- Holidays and Celebrations»
Bats Are Great For Halloween
Are Bats Scary?
Do you think bats are scary? I don't - I think they are fascinating little creatures, and thought I'd share a little about them with you. When the season is right, I can often be found outside at sunset, looking for these animals to fly over. Oh yes, the old legend about bats getting stuck in peoples' hair is nonsense!
Bats are great, and I hope you'll enjoy reading about them.
A Few Bat Facts
Do you know why bats are connected to Halloween? No, it's nothing scary at all.
In the times when Autumn was celebrated with Pagan festivals, large fires were lit to keep warm, and to ward off evil spirits. Bats were attracted to the lights, because there were moths and insects there. The people would notice the bats flying around the fires and of course, they then became associated with the festivals.
When the Vampire bat was discovered in the 17th century, naturally they also became associated with Halloween. A bat that sucked blood had long been imagined, and of course fitted into the Halloween mythos. Some native American tribes believe that the bat is a trickster spirit, which also fits the festival.
These animals are nocturnal, which also adds to their dark and mysterious reputation. Mostly, they are harmless, and in parts of West Africa, bats are sacred, and are believed to be flying souls.
Whether you love or hate these flying mammals,they certainly will add some atmospheric décor to your house for the Halloween festival.
Thinking about Halloween, my thoughts naturally turn to bats, as they are an animal I love. Of course, this led to my looking for bats to decorate the house for Halloween, and this is what caught my eye. Do you love bling too?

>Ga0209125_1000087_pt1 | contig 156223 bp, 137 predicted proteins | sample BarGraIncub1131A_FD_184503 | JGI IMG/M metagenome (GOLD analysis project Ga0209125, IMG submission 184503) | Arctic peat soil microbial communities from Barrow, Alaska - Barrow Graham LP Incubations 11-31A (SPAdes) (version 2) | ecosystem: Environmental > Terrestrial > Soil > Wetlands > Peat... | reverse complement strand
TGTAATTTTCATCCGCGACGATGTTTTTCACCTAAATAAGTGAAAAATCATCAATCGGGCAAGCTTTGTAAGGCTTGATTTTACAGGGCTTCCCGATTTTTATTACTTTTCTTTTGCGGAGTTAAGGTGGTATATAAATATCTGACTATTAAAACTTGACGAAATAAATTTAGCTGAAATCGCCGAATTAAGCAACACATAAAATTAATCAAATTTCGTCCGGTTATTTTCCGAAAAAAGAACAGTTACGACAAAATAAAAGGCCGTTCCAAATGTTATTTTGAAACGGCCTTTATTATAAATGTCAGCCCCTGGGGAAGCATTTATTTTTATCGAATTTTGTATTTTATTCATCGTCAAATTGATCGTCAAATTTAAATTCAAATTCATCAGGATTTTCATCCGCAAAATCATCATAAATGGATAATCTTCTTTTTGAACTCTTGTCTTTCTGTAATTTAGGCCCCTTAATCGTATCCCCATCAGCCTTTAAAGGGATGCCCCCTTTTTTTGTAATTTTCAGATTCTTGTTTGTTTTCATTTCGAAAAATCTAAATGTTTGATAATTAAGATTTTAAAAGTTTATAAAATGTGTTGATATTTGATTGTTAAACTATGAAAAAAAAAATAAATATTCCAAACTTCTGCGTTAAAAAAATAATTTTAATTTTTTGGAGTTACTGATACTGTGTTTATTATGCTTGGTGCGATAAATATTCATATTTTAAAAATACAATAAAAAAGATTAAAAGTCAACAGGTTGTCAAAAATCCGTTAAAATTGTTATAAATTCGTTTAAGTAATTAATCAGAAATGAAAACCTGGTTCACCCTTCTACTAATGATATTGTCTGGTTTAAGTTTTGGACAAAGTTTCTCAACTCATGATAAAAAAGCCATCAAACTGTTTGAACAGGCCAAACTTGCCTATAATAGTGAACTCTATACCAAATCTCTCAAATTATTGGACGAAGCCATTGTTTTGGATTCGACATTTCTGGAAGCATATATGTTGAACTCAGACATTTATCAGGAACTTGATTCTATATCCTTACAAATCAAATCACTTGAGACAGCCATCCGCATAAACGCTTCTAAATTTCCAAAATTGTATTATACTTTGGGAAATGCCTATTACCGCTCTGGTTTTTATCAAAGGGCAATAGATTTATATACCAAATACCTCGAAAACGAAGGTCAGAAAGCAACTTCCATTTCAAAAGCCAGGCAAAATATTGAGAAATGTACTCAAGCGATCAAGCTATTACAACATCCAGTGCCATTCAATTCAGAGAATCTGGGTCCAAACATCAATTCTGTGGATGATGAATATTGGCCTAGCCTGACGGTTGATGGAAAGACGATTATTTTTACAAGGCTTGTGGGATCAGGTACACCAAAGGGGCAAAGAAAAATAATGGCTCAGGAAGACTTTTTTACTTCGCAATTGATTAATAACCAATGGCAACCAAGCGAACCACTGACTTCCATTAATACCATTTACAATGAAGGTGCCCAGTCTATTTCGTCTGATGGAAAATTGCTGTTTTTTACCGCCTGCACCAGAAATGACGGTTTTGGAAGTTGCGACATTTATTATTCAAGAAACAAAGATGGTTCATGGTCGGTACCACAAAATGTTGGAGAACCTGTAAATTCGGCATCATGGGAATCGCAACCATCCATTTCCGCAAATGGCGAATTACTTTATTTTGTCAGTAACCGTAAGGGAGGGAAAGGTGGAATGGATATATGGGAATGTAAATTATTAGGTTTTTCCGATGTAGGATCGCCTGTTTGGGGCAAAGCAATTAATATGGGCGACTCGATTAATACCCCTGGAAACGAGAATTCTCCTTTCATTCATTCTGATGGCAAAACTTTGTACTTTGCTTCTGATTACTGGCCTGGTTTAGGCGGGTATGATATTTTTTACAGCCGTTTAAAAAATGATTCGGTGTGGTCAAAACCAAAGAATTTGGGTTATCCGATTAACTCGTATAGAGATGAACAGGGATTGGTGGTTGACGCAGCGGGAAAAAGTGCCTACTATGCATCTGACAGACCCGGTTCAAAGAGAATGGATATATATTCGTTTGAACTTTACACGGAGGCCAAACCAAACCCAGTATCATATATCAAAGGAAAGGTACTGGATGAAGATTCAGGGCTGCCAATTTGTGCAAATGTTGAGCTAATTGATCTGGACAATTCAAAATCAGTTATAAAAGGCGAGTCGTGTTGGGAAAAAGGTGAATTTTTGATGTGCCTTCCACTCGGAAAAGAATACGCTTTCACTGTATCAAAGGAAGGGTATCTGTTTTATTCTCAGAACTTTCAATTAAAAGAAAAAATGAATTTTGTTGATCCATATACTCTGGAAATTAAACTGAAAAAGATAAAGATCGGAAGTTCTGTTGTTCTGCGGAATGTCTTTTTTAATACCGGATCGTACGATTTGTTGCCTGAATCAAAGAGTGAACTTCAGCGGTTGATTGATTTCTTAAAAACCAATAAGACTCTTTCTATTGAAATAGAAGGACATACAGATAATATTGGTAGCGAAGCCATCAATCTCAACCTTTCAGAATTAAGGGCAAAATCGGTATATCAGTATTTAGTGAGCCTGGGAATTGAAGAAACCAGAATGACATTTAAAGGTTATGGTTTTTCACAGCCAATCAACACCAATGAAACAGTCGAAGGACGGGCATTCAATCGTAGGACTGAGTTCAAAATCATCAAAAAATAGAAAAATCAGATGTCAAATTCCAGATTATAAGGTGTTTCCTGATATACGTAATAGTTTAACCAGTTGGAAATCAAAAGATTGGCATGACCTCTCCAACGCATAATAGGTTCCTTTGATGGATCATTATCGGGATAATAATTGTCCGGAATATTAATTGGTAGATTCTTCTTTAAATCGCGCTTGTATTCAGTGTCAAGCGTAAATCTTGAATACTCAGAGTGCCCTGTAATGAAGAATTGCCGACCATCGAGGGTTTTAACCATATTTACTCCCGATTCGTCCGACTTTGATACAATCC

These holographic bats would light up your house beautifully for Halloween, don't you think? Children will love them also, and they will give some spooky light to your garden path.
The strand contains 5 lights, and is 9 feet in length. The lights are 18 inches apart, They can be used both indoors and outdoors, and if one light fails, the others will stay on.
No, I really don't have bats in the house, just the ornamental ones in the photo above. They appealed to me when I saw them in shops, but I'm not a crazy bat person, really! :-)
I do admit to often going outside at night, and watching for the fruit bats (Flying foxes) when the fruit is on the trees in the back garden. Often I'm lucky enough to see a few of them flying past on their way to the eucalyptus trees nearby. Sometimes I even hear them calling. A crowd of bats roosting can be quite noisy.
This silhouette will make your window a little scary, but isn't that what you want at this time of year? :-)
More House Bats
The print shown above was given to me by someone who knows I am fond of bats. It's in black and white, and is a perfect way to show Halloween bats. I'm afraid I can't remember the name of the artist.
Do You Like Bats?
The German word for bat is "Fledermaus", literally, flying mouse. Some of the very small bats do really look like mice, as you can see in the image above. I'd rather have bats around the house than mice!
Bats and People
Unfortunately, bats and people don't always get on well. These animals have a bad reputation, and can possibly carry diseases. If you find an injured bat in your area, it is best to call a local wildlife carer or rescuer rather than trying to help the animal yourself. They may bite you through fear, which can result in a nasty injury.
One of the threats which bats face is very thin wire or nylon netting, which many gardeners use to protect their fruit crops. Although bats use sonar, they cannot detect the thinnest strands of this netting, and many of them are trapped and killed by it. If you want to protect your fruit from birds and bats, the thicker type of netting is best, and white is easier to see than the black variety.
Hopefully, we are becoming more caring for our wildlife, as their habitat is diminished by us, and if we can see these animals in our towns and gardens in the future, it will be great.